Tradition, history—and the future. With those themes, Scientologists on May 3, 2014, trumpeted the inauguration of their newest “Ideal” Church in a historic building in the heart of Sydney, Australia.
“The people who have greeted us on this occasion displayed the rich weave of Australian society, from the Aboriginal nations who have lived here for thousands of years to the immigrants who in recent centuries have come in hopes of freedom and opportunity,” said Mr. David Miscavige, ecclesiastical leader of the Scientology religion, in an interview after the grand opening.
We offer our gift to all of the people of Australia, our commitment to human rights, education, literacy, and opposing the scourge of drugs.
Mr. David Miscavige,
ecclesiastical leader of
the Scientology religion
“We are moved by the many handshakes of good will,” Mr. Miscavige continued. “And, in return, we offer our gift to all of the people of Australia, our commitment to human rights, education, literacy, and opposing the scourge of drugs.”
Sydney’s Scientology Church—an “Ideal Organization” or “Ideal Org” as it is called by the religion—also acknowledges the city’s history while positioning itself for the future.
The Church is a historic heritage site on Castlereagh Street and stands amid several of Sydney’s most treasured landmarks, including Town Hall, the Queen Victoria Building and Sydney Tower. The location is only a short distance from the city’s Hyde Park, Botanical Gardens and iconic Opera House.
Built in 1908, the structure remained a fixture for decades in what was then Sydney’s industrial sector. To transform the existing building into an Ideal Org, the Church restored the structure’s historic features, notably the brick columns and bronze-glazed glass façade. Two floors were added to the existing structure to accommodate the many expanded activities.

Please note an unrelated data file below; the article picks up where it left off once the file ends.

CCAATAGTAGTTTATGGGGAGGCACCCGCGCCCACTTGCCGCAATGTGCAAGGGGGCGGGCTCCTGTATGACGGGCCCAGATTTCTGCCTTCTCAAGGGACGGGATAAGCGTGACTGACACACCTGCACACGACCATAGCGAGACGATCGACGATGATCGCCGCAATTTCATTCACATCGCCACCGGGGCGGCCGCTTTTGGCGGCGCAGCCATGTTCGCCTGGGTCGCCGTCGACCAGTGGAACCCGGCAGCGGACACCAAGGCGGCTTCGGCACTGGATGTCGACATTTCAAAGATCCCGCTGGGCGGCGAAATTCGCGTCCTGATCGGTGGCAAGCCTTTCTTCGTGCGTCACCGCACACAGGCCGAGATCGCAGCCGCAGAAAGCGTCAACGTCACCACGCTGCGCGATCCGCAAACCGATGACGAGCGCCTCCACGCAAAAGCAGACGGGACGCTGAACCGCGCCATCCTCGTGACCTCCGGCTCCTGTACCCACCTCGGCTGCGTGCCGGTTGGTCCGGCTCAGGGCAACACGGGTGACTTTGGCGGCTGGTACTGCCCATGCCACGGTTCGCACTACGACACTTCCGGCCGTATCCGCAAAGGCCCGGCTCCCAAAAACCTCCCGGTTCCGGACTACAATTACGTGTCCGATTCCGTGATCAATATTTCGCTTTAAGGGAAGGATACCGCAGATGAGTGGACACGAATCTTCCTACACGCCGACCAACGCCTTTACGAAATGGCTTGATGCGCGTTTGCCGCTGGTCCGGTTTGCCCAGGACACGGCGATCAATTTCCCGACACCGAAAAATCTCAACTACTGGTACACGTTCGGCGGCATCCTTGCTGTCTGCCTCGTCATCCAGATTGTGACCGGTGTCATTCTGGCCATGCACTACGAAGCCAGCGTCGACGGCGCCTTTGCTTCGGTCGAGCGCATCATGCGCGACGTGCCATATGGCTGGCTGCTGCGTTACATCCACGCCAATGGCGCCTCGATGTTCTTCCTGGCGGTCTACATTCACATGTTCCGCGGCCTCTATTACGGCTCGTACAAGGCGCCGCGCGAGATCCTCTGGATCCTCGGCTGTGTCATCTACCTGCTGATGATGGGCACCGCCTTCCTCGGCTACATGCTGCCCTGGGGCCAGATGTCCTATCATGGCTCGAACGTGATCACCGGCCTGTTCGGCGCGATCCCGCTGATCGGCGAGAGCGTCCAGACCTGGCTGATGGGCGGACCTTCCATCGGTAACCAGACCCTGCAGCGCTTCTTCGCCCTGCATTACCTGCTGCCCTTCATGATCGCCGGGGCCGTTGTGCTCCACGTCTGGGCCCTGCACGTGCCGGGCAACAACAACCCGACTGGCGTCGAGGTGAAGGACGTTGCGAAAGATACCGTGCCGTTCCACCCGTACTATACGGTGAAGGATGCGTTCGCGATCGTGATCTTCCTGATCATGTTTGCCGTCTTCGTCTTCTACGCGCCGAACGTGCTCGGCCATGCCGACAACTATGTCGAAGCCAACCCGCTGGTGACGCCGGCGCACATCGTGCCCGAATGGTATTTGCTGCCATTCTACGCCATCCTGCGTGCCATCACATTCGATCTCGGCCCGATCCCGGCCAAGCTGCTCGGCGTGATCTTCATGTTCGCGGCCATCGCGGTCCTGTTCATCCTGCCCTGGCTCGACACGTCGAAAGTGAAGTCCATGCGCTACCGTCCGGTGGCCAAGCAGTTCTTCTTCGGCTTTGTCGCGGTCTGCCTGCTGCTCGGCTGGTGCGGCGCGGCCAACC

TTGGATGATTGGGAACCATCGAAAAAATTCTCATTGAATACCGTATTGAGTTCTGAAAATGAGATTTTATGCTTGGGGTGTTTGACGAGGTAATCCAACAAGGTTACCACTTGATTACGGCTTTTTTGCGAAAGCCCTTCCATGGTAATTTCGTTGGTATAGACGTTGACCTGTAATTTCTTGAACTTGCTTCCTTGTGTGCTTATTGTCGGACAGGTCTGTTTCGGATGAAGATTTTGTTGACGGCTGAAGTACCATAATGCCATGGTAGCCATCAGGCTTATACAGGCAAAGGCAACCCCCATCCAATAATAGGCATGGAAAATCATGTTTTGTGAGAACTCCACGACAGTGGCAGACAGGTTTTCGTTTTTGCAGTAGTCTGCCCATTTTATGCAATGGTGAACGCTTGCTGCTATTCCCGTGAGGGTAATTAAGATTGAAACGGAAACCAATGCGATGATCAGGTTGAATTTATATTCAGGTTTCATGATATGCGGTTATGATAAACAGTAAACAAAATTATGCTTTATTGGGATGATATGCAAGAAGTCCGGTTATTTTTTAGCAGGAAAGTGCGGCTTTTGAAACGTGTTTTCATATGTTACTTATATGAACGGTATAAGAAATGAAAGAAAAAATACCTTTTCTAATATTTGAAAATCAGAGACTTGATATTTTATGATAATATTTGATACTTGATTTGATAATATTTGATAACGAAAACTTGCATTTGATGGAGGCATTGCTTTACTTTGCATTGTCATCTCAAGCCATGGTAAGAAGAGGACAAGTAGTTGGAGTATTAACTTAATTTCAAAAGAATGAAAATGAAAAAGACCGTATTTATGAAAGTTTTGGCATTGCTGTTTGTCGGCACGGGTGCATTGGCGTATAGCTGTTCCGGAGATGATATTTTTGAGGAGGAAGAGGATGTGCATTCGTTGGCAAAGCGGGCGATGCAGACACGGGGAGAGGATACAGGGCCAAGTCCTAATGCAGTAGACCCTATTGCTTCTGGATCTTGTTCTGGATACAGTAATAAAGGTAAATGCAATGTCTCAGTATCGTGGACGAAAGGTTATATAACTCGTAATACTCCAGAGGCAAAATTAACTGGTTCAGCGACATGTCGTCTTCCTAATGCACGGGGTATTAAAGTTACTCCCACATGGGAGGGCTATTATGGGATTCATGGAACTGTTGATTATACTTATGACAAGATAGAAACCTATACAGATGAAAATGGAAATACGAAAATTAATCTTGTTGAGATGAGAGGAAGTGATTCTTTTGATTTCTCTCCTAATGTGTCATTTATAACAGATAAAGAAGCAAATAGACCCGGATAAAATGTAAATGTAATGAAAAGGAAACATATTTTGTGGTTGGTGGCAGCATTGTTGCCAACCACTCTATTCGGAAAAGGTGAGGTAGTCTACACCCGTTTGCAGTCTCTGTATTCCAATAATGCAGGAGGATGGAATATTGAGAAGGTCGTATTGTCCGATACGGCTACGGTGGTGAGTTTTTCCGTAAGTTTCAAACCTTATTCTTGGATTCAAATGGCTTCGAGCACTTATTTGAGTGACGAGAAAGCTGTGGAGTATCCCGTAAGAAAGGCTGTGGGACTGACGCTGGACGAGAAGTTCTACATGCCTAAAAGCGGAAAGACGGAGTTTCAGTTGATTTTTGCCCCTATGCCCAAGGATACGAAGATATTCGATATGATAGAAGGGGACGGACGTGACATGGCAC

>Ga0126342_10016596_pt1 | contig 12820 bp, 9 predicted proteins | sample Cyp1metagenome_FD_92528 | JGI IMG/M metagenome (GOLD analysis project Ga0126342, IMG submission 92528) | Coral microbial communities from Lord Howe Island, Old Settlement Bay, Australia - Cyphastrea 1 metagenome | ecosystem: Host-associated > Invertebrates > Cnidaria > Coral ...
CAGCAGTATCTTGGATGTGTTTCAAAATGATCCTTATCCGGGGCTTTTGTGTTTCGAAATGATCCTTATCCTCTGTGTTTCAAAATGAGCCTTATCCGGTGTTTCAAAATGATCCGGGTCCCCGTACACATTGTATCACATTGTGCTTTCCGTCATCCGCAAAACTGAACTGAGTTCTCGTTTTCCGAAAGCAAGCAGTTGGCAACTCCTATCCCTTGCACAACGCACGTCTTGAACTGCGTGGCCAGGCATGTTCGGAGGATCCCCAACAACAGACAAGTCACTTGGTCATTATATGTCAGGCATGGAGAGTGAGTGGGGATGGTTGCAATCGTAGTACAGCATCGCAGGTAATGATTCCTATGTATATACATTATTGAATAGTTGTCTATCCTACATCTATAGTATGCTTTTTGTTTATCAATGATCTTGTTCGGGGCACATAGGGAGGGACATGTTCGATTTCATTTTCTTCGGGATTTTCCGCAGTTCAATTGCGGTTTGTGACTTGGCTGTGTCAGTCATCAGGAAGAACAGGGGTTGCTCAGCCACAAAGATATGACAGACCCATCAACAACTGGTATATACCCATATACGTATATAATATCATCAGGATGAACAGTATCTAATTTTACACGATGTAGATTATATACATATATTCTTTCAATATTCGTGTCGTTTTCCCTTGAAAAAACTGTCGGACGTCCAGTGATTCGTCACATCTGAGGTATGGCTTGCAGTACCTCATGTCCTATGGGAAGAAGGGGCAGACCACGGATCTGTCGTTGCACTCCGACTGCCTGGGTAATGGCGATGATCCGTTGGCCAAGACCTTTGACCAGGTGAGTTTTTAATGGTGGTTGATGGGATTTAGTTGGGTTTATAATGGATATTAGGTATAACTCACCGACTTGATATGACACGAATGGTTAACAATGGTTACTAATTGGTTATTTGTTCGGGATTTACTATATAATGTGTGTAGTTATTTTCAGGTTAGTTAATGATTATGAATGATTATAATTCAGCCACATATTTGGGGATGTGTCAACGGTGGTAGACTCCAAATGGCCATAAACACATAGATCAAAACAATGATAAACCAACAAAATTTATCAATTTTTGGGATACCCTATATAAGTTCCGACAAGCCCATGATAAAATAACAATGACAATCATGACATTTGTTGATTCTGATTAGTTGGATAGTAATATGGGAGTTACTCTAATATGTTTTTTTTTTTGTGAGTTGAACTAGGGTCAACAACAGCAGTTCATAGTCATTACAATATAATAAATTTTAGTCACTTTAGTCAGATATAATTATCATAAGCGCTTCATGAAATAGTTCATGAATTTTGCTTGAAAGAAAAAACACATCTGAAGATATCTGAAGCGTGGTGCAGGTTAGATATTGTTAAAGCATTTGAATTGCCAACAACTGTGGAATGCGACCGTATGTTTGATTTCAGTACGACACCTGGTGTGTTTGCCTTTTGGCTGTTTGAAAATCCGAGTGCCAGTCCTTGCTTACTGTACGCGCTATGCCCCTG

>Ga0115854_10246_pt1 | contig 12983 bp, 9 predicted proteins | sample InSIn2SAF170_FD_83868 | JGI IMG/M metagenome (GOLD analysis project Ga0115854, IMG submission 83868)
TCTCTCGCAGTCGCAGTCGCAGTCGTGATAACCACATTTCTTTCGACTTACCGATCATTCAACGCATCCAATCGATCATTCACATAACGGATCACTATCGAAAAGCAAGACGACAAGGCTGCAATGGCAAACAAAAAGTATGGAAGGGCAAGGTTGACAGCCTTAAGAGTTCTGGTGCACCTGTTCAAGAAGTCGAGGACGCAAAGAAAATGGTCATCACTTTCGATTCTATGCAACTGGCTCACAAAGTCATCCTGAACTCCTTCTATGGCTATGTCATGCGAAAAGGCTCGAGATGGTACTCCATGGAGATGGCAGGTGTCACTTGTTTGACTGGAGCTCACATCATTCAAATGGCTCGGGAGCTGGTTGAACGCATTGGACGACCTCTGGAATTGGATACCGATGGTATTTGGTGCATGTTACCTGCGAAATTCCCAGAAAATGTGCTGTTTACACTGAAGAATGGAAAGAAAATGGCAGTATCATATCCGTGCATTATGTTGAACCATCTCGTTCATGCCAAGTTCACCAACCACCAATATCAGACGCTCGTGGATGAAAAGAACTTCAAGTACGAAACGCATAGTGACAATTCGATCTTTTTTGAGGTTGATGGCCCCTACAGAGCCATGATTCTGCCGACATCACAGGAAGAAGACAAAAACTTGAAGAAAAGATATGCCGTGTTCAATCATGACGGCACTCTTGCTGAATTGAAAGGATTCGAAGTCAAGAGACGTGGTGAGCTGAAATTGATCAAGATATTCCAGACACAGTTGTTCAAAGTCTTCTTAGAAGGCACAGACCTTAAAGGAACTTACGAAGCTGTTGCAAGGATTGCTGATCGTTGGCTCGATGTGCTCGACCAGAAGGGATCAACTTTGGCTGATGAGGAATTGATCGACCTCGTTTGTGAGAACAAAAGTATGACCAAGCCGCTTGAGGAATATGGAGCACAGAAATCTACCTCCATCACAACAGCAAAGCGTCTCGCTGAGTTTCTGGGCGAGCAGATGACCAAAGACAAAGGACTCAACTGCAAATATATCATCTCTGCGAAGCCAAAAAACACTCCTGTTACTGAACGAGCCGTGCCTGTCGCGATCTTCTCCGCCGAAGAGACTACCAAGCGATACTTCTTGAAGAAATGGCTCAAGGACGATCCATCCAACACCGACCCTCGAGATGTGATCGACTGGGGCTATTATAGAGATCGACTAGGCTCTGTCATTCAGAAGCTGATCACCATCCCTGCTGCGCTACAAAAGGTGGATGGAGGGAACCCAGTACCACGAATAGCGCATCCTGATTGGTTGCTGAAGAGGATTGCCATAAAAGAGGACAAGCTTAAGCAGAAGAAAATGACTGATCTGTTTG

That additional space was critical so that the Sydney Church could expand its religious services and programs that serve the public—enhancing the lives of all people to interact with Scientology.
“You get on with it, and that’s why your Church and its members are particularly valuable and relied upon,” Julie Owens, Australia’s Shadow Parliamentary Secretary for Education and Small Business, told the several thousand Scientologists and well-wishers who gathered for the Ideal Org’s inauguration.
The most powerful thing one can do is to cause others to believe they can make a change in their lives, that they can bring out one another’s ‘better selves.’ That is what you do for us in Australia.
The Honorable Julie Owens,
Member of Parliament
“You go about creating a better community, and that is truly Australian of you. The most powerful thing one can do is to cause others to believe they can make a change in their lives, that they can bring out one another’s better selves. That is what you do for us in Australia.”
Illustrating Owens’ point, the Church dedicates significant resources to drug education and human rights initiatives. The Drug-Free Ambassadors program, launched in 1994, covers every city and remote community in the country, with more than 300,000 multicultural Australian young people signing a drug-free pledge in the past two decades.
Youth for Human Rights, a campaign sponsored by the Church, has for a decade distributed educational materials in support of Aboriginal rights and a variety of other human rights initiatives through seminars, media, lectures and education kits.
Mr. Miscavige, speaking to the Scientologists at the grand opening, observed, “Because of all the help you thus far extended to the millions, you now possess the means, in this our Golden Age, to uplift the city and this nation with the unqualified freedom of Scientology.”
The community leaders and representatives speaking at the dedication of the Church added to that vision for the future.